Contact Intervention Programs for Peace Education and the Reality of Dynamic Conflicts
by Yaacov Boaz Yablon — 2007
Great efforts are made to develop and implement contact activities for groups in conflict, yet studies of effects of planned contact interventions yielded mixed results. Previous attempts to explain why contact interventions do not fulfill their promise focused on the contact itself. However, the main focus of the present study was the underlying prevention strategy and the implementation of contact interventions. This was done in the context of planned face-to-face encounters between Jewish and Arab high school students in Israel.
Purpose of Study:
The aim of this study was to examine whether there is a unique embodiment of a social conflict in different subgroups of one prototypical social group. It has been suggested that one of the reasons for the failure of contact intervention programs is that they are usually based on a primary prevention strategy, which does not consider intragroup differences or developments over time.
The research sample consisted of 255 Israeli Jewish and Israeli Arab students who intended to participate in a peace education encounter program. Participants in the study were 17-year-old 11th-grade students from 12 classes—6 in Jewish high schools and 6 in Arab high schools.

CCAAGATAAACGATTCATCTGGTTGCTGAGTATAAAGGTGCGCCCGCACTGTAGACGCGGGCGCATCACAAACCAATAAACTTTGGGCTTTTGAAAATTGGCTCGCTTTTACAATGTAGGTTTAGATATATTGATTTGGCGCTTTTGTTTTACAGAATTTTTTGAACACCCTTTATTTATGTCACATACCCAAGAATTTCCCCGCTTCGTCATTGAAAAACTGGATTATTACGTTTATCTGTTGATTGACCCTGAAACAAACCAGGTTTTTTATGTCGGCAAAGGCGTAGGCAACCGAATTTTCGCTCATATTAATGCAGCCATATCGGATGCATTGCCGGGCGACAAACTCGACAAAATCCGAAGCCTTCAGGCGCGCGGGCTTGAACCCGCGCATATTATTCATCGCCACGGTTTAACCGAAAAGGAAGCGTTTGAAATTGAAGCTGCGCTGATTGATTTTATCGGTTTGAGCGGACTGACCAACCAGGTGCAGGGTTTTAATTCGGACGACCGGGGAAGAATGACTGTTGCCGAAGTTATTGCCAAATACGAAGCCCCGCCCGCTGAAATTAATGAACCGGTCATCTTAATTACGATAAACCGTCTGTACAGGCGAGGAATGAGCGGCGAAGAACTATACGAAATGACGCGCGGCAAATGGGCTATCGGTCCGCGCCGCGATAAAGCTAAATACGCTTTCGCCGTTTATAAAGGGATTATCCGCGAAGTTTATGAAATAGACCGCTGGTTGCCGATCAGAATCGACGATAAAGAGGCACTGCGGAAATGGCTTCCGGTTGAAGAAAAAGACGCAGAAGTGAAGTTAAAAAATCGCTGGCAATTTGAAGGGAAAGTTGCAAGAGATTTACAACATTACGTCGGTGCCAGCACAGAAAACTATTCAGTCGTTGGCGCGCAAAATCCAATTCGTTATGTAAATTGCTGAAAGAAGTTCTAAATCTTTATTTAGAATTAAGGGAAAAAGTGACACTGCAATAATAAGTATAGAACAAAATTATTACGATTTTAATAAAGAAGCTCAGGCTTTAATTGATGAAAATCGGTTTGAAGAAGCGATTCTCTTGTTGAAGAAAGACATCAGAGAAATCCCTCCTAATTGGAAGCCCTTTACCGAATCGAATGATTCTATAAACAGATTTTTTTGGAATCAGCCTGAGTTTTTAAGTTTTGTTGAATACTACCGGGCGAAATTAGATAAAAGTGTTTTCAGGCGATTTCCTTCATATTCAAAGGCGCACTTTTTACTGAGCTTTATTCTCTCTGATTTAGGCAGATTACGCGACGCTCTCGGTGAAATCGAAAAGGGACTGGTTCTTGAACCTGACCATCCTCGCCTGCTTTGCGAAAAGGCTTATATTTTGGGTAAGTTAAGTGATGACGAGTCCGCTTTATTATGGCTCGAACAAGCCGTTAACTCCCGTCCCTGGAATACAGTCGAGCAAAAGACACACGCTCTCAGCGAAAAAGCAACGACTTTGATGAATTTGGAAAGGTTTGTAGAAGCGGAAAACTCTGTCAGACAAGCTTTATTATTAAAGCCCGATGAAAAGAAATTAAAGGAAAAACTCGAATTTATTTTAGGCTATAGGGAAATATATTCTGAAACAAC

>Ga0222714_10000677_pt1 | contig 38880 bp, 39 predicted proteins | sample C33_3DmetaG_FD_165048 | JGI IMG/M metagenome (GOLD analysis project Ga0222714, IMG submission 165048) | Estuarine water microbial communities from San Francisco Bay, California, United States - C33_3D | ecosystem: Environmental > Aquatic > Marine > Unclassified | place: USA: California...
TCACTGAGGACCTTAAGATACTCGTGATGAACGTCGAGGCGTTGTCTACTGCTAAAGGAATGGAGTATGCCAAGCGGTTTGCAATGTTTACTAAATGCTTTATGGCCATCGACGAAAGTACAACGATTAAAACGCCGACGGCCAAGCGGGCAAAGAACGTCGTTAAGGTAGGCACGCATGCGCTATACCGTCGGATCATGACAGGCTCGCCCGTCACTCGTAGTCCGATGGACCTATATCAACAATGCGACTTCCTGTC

Quantitative analysis was used to measure differences within and between groups at the onset of a contact intervention program. Data were collected at three waves (three different points in time). Each wave was held for a few days, usually within a week, before the onset of the planned encounters. In each wave, two schools, one Jewish and one Arab, were sampled. The waves were 2 months apart, so that all questionnaires were collected within a 6-month period.
Results revealed significant differences within the subgroups in the perceptional and affective domains but not in variables indicating behavioral aspects of social relationships. Additional findings regarding differences between groups (majority and minority) suggested that the majority group was less negative toward the minority group than the minority group was toward the majority.
Results suggest that although mutual relationships between groups are negatively based, they are neither stable nor monolithic. Within a social group, different subgroups hold and present different attitudes, perceptions, and feelings toward their counterparts. Therefore, peace education programs, and especially face-to-face contact intervention, should be based on secondary intervention strategies and not, as is often the case, on primary prevention strategies.
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